Your old sinful nature doesn’t change or go away. It is still there and operates by the same rule it always has. In that regard nothing has changed!
The difference is you now have a new nature that thinks and acts differently and separately to the old you and, like the old you, will also never change.
It won’t get any better because it is already perfect. It won’t get any worse because it is incapable of corruption. In that regard everything has changed!
Perfect Moments Are Possible, Perfection Is Not
The Apostle Paul actually celebrated this fact:
I delight in the law of God after the inward man. (Romans 7:22)
He also said:
The good that I would do, I do not and the wrong I wish to void, that I do. (Rom. 7:19, my paraphrase)
He is describing a duality that is true of every believer. We have two natures not one. One is perfectly sinful. The other is perfectly righteous. Neither can change. Neither is inactive.
- Both natures assert influence but neither takes control.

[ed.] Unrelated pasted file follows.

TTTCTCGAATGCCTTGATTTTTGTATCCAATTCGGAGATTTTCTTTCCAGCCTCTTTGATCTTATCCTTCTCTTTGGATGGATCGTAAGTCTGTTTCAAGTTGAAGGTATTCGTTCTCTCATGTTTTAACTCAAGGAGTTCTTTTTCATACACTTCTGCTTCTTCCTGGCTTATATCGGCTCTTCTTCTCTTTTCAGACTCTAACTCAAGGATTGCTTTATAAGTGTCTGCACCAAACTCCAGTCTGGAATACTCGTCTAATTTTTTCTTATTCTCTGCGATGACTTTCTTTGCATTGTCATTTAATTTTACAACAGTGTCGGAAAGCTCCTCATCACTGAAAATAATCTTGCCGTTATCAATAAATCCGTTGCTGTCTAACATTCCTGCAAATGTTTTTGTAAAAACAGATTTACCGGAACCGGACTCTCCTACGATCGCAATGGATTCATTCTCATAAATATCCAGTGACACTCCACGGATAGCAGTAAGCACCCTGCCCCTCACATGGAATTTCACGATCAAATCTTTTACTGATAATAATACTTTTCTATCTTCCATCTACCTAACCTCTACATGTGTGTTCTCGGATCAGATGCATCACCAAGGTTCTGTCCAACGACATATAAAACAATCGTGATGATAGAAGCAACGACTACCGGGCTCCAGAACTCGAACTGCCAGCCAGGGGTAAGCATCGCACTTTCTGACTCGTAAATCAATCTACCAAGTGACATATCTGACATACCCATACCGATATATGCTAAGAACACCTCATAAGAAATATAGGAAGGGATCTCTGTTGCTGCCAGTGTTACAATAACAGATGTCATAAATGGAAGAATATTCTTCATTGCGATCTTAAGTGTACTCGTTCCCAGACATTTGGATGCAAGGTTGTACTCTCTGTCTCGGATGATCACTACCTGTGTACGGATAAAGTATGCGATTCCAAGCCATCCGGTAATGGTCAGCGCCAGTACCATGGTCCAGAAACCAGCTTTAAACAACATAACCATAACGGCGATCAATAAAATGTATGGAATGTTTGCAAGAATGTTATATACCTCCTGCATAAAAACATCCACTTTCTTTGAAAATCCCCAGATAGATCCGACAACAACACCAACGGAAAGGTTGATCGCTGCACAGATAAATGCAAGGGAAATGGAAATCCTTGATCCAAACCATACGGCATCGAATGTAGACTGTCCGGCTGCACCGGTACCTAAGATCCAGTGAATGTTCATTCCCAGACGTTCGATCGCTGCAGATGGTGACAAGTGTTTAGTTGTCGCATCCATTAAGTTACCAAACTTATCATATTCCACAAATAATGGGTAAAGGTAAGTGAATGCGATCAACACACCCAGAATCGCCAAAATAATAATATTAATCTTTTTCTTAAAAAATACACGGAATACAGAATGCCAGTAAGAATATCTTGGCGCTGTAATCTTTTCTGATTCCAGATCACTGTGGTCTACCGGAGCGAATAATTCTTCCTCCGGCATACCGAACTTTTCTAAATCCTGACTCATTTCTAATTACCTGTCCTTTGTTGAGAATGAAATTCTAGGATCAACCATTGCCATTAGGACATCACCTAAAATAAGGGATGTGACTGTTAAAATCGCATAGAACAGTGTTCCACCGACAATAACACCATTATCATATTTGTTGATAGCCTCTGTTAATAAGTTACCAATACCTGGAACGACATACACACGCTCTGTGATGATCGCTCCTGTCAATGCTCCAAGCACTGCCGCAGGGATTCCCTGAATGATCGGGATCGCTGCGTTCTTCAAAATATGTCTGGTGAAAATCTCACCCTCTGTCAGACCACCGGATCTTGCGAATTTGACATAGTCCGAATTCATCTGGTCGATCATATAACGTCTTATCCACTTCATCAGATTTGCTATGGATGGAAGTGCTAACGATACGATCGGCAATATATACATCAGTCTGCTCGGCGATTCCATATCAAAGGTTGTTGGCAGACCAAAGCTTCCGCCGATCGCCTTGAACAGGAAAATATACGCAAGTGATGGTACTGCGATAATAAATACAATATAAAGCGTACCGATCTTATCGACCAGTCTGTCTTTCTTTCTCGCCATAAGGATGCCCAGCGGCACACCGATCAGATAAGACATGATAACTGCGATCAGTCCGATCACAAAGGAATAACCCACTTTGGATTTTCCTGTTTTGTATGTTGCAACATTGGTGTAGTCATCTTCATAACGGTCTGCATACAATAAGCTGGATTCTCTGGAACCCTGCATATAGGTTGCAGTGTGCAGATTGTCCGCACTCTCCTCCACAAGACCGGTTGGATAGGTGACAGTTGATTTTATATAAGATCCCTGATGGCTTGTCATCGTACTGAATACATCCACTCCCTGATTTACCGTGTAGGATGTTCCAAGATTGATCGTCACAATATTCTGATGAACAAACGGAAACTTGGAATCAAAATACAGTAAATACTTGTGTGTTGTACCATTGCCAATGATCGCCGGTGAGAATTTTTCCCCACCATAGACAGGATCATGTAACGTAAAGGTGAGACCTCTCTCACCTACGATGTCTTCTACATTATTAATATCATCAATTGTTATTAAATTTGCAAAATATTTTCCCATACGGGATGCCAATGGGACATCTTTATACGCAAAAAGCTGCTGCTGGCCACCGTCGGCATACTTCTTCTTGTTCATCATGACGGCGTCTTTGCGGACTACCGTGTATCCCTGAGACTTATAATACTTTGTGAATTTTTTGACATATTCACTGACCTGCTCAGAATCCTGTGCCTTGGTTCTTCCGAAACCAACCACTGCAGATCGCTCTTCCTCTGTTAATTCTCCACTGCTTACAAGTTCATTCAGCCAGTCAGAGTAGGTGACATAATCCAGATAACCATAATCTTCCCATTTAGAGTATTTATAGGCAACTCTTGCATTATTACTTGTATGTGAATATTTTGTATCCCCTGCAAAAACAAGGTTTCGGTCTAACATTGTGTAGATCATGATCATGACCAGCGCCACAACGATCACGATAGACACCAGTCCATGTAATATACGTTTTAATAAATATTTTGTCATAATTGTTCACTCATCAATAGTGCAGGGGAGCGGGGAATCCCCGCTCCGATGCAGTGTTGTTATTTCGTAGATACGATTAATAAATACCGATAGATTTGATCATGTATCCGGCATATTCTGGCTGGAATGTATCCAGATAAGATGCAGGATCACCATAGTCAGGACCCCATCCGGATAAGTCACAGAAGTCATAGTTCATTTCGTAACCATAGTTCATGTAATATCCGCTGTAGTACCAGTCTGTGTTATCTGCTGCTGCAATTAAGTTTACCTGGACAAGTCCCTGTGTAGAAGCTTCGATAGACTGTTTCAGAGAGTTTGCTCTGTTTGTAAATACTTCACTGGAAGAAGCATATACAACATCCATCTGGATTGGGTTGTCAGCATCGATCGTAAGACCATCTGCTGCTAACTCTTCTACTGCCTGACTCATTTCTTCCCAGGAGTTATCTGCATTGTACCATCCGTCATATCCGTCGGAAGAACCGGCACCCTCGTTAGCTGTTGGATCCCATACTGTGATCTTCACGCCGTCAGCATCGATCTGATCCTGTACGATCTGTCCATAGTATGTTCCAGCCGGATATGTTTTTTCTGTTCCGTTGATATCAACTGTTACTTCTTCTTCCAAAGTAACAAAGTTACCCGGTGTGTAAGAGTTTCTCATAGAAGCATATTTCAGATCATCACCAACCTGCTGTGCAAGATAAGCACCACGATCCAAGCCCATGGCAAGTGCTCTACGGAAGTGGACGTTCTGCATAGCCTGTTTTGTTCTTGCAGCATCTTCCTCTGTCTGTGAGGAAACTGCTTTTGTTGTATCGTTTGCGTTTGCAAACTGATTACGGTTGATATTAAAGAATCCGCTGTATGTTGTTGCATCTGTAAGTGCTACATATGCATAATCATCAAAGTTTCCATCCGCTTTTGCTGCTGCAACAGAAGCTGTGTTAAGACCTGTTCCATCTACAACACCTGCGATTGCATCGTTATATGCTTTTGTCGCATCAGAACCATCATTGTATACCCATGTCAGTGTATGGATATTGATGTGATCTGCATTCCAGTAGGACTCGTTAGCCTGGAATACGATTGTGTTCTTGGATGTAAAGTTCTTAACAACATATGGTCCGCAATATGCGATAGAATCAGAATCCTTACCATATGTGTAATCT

- Only one responds at any given time, the sinful nature or the righteous one. They don’t negotiate a response.
In one way we desire to do the right things and in another we get caught up in the wrong things. That’s why a Christian can on one moment seem like a saint and on another like a devil.
One last question.
How Long Will The Sin Nature Stick Around?
The answer is until we die.
It’s a long discussion but suffice it to say that in eternity we will receive new bodies. I can’t tell you what it will be like, exactly, because I’ve never had one but we can be sure that it won’t be sinful. Peter referred to it as:
. . . An inheritance incorruptible, and undefiled, and that doesn’t fade away, it is reserved in heaven for you, who are kept by the power of God through faith unto salvation ready to be revealed in the last time. (1 Pet. 1:4-5)
The new nature will one day be all that is left and there is nothing your old nature can do to change that.